The initial transition from a disordered solution to the formation of nuclei that grow into crystals continues to be a puzzle. Recent experiments suggested the formation of stable ordered clusters that appear prior to the formation of the first nuclei. Wallace et al. (p. 885; see the Perspective by Myerson and Trout) used molecular dynamics to look at the potential structure and dynamics of these clusters and lattice gas simulations to explore the population dynamics of the cluster populations prior to nucleation. A liquid-liquid phase separation process was observed whereby one phase becomes more concentrated in ions and becomes the precursor for nuclei to form.
Defects in α-dystroglycan lead to various congenital muscular dystrophies, and its ability to bind to extracellular matrix (ECM) is dependent on formation of a specific O-linked sugar structure. Previous efforts to understand the molecular mechanisms underlying α-dystroglycan's ability to bind to the ECM led to the identification of a phosphorylated O-mannosyl trisaccharide on α-dystroglycan and to the demonstration that addition of this residue is a prerequisite for formation of the ligand-binding motif. However, the biosynthetic pathway that leads to production of the phosphorylated O-mannosyl glycan has not been delineated. Yoshida-Moriguchi et al. (p. 896, published online 8 August) elucidate the functions of three genes recently found to cause dystroglycan-related disorders and explain the defects in the production of the phosphorylated O-mannosyl glycan that underlie the pathologies of patients with the relevant mutations.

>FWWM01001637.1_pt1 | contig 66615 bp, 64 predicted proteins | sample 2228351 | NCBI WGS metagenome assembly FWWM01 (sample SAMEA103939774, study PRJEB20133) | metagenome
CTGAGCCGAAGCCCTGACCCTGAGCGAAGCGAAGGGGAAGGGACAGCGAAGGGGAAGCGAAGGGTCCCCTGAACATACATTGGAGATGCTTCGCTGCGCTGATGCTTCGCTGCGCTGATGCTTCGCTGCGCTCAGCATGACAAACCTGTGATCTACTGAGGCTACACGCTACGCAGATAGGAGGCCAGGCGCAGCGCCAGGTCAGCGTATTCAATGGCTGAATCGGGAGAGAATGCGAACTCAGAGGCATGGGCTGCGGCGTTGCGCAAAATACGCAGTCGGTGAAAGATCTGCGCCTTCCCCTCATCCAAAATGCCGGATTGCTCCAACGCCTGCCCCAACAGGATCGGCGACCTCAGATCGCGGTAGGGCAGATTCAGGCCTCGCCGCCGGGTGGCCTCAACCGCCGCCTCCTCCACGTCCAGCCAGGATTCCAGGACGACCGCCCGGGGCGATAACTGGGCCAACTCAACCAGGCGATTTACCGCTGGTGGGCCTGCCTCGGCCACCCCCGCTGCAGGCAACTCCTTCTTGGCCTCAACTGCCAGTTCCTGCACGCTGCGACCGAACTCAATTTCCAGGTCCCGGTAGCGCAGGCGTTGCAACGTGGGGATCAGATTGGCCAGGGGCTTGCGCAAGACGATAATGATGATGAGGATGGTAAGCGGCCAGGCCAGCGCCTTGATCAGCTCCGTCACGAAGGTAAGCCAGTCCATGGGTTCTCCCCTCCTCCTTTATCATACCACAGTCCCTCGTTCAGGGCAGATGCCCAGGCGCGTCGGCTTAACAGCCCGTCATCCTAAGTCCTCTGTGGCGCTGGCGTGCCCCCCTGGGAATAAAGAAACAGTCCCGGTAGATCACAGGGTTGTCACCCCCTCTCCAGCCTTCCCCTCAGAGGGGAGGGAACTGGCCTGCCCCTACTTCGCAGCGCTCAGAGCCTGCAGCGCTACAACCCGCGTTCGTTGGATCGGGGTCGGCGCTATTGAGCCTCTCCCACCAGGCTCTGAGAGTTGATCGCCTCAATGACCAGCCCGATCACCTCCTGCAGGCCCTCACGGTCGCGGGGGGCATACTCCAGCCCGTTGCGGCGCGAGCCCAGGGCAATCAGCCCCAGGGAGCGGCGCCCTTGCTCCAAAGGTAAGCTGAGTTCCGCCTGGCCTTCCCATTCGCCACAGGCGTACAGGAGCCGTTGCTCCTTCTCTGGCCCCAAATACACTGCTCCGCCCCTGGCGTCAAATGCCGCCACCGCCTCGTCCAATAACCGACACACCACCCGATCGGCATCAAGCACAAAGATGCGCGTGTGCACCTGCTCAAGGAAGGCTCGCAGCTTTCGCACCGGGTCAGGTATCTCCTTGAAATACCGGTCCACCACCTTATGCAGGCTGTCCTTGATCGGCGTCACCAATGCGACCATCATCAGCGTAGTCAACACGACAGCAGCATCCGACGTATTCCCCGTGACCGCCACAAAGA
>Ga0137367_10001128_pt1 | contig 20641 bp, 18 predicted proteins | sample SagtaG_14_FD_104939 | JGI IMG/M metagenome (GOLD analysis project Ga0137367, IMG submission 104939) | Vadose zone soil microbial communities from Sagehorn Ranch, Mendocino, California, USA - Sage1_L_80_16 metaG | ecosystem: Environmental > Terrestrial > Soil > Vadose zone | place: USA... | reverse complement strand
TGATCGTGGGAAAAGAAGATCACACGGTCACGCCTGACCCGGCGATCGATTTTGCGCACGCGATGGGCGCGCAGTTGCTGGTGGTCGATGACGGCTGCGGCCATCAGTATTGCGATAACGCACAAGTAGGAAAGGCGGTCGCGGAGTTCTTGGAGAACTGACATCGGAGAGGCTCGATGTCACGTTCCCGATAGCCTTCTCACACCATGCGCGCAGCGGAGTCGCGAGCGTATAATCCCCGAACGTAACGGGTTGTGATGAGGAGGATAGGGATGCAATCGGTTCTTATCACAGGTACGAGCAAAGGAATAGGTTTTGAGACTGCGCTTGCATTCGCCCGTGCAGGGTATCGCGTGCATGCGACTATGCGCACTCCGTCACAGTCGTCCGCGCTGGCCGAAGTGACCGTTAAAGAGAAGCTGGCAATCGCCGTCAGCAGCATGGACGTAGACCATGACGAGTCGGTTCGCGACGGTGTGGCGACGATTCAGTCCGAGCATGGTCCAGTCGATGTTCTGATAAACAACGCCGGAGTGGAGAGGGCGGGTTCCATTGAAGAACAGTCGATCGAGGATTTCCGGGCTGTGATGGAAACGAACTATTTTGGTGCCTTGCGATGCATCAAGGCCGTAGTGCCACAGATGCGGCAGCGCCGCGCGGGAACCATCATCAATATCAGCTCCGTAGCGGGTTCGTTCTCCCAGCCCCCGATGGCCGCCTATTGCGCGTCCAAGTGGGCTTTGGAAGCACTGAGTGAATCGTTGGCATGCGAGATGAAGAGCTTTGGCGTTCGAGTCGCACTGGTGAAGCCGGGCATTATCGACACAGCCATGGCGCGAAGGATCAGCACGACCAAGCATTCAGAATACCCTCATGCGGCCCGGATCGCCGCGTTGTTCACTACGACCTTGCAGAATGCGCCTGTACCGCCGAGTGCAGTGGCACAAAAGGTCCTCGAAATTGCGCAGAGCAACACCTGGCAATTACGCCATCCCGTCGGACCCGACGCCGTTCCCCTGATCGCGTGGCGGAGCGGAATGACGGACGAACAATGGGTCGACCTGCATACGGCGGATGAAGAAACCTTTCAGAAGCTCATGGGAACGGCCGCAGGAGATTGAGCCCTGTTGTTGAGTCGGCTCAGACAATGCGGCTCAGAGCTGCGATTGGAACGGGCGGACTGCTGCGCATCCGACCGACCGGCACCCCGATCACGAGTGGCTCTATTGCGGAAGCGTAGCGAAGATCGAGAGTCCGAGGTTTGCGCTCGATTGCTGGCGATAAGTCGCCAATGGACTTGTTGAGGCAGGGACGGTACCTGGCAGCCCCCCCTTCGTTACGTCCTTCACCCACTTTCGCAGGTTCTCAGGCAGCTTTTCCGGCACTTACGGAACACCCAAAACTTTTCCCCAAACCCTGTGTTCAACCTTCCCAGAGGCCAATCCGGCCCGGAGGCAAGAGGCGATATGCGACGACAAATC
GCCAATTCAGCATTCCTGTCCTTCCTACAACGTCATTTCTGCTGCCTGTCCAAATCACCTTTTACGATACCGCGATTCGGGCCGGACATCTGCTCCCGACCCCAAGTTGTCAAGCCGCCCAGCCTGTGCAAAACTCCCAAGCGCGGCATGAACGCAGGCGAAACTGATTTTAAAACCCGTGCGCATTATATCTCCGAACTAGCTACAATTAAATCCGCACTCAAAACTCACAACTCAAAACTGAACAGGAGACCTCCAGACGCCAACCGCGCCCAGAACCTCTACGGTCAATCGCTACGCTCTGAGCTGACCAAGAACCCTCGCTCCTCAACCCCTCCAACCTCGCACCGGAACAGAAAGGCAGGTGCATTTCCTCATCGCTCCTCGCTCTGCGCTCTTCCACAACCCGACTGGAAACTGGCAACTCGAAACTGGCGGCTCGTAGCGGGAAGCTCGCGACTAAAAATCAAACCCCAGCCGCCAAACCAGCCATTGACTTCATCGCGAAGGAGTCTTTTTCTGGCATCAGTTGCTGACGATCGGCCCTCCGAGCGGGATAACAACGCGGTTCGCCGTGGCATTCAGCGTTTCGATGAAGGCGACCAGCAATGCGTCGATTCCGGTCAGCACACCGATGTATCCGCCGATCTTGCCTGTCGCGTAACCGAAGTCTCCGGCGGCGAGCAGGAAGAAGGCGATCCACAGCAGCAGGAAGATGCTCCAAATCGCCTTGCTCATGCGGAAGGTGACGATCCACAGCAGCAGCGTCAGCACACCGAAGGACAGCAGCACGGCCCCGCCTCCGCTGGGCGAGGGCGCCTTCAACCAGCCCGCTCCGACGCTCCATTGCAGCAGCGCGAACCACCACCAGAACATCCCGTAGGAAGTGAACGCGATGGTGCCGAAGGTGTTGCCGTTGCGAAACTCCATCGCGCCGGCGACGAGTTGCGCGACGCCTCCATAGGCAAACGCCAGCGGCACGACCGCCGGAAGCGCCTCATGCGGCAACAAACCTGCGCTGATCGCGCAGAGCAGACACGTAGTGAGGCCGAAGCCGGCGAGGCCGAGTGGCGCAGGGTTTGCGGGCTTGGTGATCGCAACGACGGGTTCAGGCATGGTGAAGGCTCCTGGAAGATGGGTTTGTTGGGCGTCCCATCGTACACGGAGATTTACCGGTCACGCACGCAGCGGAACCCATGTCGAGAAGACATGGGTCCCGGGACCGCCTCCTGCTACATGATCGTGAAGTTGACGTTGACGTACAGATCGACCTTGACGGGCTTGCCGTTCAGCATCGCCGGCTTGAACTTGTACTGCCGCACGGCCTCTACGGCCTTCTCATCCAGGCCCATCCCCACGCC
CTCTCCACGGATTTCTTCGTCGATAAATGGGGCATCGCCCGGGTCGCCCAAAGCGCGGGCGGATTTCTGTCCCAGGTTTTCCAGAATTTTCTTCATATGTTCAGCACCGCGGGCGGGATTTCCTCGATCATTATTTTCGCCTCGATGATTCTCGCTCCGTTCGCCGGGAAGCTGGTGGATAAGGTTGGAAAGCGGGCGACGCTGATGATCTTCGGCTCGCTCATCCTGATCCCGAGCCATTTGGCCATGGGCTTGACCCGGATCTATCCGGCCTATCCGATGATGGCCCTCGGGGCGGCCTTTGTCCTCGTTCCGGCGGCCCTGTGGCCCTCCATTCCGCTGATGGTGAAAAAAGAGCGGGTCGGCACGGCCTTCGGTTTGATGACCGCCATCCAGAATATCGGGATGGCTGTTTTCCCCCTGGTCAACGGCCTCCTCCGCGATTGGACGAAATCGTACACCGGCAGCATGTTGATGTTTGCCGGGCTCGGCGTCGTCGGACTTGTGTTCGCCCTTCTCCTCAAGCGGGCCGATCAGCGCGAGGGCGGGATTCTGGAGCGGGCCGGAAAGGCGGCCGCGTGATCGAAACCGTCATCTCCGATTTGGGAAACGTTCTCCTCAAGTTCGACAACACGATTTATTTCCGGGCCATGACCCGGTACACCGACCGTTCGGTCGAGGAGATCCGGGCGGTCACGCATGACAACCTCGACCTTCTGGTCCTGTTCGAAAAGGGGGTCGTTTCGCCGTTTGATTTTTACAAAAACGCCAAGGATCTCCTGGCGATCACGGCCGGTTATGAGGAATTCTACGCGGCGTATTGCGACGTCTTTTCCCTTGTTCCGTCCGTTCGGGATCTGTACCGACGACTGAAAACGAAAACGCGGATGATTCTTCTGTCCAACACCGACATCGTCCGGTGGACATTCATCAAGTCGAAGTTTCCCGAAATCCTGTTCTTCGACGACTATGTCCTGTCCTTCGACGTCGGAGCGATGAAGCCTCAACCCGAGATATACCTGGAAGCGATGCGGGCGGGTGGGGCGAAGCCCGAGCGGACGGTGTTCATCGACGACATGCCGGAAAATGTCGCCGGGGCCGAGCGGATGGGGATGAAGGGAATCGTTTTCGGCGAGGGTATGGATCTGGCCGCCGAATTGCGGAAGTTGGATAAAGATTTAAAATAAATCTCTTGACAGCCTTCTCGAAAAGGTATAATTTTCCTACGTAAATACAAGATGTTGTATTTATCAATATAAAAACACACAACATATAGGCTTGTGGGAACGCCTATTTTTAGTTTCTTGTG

European History at Depth
The preferential alignment of mineral grains as a result of flow direction can polarize seismic waves traveling through Earth's interior, based on velocity and direction. Zhu and Tromp (p. 871, published online 8 August) mapped this anisotropy beneath the European continent and the North Atlantic Ocean—which are products of several tectonic events across varying temporal and spatial scales—using seismic tomography. The model generated correlates well with plate motion in the region, and, compared to geodetic measurements, much of the anisotropic features are consistent with modern strain rates. Some features below Eastern Europe, however, appear to be remnants of tectonic events that occurred over 350 million years ago.